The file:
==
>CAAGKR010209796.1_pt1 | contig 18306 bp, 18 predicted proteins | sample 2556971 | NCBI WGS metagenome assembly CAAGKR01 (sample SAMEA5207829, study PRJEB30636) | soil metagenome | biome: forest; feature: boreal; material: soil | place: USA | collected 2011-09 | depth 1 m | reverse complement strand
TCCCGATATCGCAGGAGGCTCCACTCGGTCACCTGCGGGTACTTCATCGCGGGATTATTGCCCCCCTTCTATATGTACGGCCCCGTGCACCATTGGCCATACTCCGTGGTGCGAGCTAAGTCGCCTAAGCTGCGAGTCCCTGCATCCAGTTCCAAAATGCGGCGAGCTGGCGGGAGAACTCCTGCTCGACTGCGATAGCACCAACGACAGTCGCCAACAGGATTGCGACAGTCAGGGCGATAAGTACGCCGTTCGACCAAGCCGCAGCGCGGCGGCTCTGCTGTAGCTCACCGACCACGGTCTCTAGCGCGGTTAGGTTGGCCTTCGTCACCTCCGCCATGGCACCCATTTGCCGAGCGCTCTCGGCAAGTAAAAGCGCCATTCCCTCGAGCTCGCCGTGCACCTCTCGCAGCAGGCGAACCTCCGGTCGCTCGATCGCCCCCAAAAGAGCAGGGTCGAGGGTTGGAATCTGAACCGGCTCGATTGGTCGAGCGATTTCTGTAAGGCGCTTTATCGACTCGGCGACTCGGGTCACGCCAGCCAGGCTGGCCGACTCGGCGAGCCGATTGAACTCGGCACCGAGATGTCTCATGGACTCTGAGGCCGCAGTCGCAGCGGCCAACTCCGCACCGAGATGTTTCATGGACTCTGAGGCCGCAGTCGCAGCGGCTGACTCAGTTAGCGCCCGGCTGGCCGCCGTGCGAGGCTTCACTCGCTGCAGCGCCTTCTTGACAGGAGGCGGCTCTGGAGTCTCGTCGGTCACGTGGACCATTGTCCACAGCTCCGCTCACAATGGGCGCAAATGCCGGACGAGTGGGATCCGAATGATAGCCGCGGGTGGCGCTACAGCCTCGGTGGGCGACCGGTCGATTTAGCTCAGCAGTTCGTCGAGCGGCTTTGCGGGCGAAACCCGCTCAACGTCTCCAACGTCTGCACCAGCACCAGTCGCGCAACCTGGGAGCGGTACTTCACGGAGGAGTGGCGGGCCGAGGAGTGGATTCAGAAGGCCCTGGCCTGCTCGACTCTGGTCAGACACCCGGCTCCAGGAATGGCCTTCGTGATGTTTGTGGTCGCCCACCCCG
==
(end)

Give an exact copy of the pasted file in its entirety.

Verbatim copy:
>CAAGKR010209796.1_pt1 | contig 18306 bp, 18 predicted proteins | sample 2556971 | NCBI WGS metagenome assembly CAAGKR01 (sample SAMEA5207829, study PRJEB30636) | soil metagenome | biome: forest; feature: boreal; material: soil | place: USA | collected 2011-09 | depth 1 m | reverse complement strand
TCCCGATATCGCAGGAGGCTCCACTCGGTCACCTGCGGGTACTTCATCGCGGGATTATTGCCCCCCTTCTATATGTACGGCCCCGTGCACCATTGGCCATACTCCGTGGTGCGAGCTAAGTCGCCTAAGCTGCGAGTCCCTGCATCCAGTTCCAAAATGCGGCGAGCTGGCGGGAGAACTCCTGCTCGACTGCGATAGCACCAACGACAGTCGCCAACAGGATTGCGACAGTCAGGGCGATAAGTACGCCGTTCGACCAAGCCGCAGCGCGGCGGCTCTGCTGTAGCTCACCGACCACGGTCTCTAGCGCGGTTAGGTTGGCCTTCGTCACCTCCGCCATGGCACCCATTTGCCGAGCGCTCTCGGCAAGTAAAAGCGCCATTCCCTCGAGCTCGCCGTGCACCTCTCGCAGCAGGCGAACCTCCGGTCGCTCGATCGCCCCCAAAAGAGCAGGGTCGAGGGTTGGAATCTGAACCGGCTCGATTGGTCGAGCGATTTCTGTAAGGCGCTTTATCGACTCGGCGACTCGGGTCACGCCAGCCAGGCTGGCCGACTCGGCGAGCCGATTGAACTCGGCACCGAGATGTCTCATGGACTCTGAGGCCGCAGTCGCAGCGGCCAACTCCGCACCGAGATGTTTCATGGACTCTGAGGCCGCAGTCGCAGCGGCTGACTCAGTTAGCGCCCGGCTGGCCGCCGTGCGAGGCTTCACTCGCTGCAGCGCCTTCTTGACAGGAGGCGGCTCTGGAGTCTCGTCGGTCACGTGGACCATTGTCCACAGCTCCGCTCACAATGGGCGCAAATGCCGGACGAGTGGGATCCGAATGATAGCCGCGGGTGGCGCTACAGCCTCGGTGGGCGACCGGTCGATTTAGCTCAGCAGTTCGTCGAGCGGCTTTGCGGGCGAAACCCGCTCAACGTCTCCAACGTCTGCACCAGCACCAGTCGCGCAACCTGGGAGCGGTACTTCACGGAGGAGTGGCGGGCCGAGGAGTGGATTCAGAAGGCCCTGGCCTGCTCGACTCTGGTCAGACACCCGGCTCCAGGAATGGCCTTCGTGATGTTTGTGGTCGCCCACCCCG